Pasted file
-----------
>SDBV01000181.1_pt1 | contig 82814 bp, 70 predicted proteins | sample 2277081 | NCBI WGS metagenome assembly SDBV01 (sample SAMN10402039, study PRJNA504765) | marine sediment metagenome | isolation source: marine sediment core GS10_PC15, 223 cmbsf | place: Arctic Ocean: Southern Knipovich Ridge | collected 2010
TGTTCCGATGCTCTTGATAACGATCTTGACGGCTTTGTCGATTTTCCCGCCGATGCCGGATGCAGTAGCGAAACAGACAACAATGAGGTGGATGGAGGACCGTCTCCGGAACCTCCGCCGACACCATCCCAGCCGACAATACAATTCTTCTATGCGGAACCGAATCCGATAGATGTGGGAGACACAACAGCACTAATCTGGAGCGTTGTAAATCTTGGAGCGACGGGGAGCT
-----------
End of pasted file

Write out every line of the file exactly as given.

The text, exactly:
>SDBV01000181.1_pt1 | contig 82814 bp, 70 predicted proteins | sample 2277081 | NCBI WGS metagenome assembly SDBV01 (sample SAMN10402039, study PRJNA504765) | marine sediment metagenome | isolation source: marine sediment core GS10_PC15, 223 cmbsf | place: Arctic Ocean: Southern Knipovich Ridge | collected 2010
TGTTCCGATGCTCTTGATAACGATCTTGACGGCTTTGTCGATTTTCCCGCCGATGCCGGATGCAGTAGCGAAACAGACAACAATGAGGTGGATGGAGGACCGTCTCCGGAACCTCCGCCGACACCATCCCAGCCGACAATACAATTCTTCTATGCGGAACCGAATCCGATAGATGTGGGAGACACAACAGCACTAATCTGGAGCGTTGTAAATCTTGGAGCGACGGGGAGCT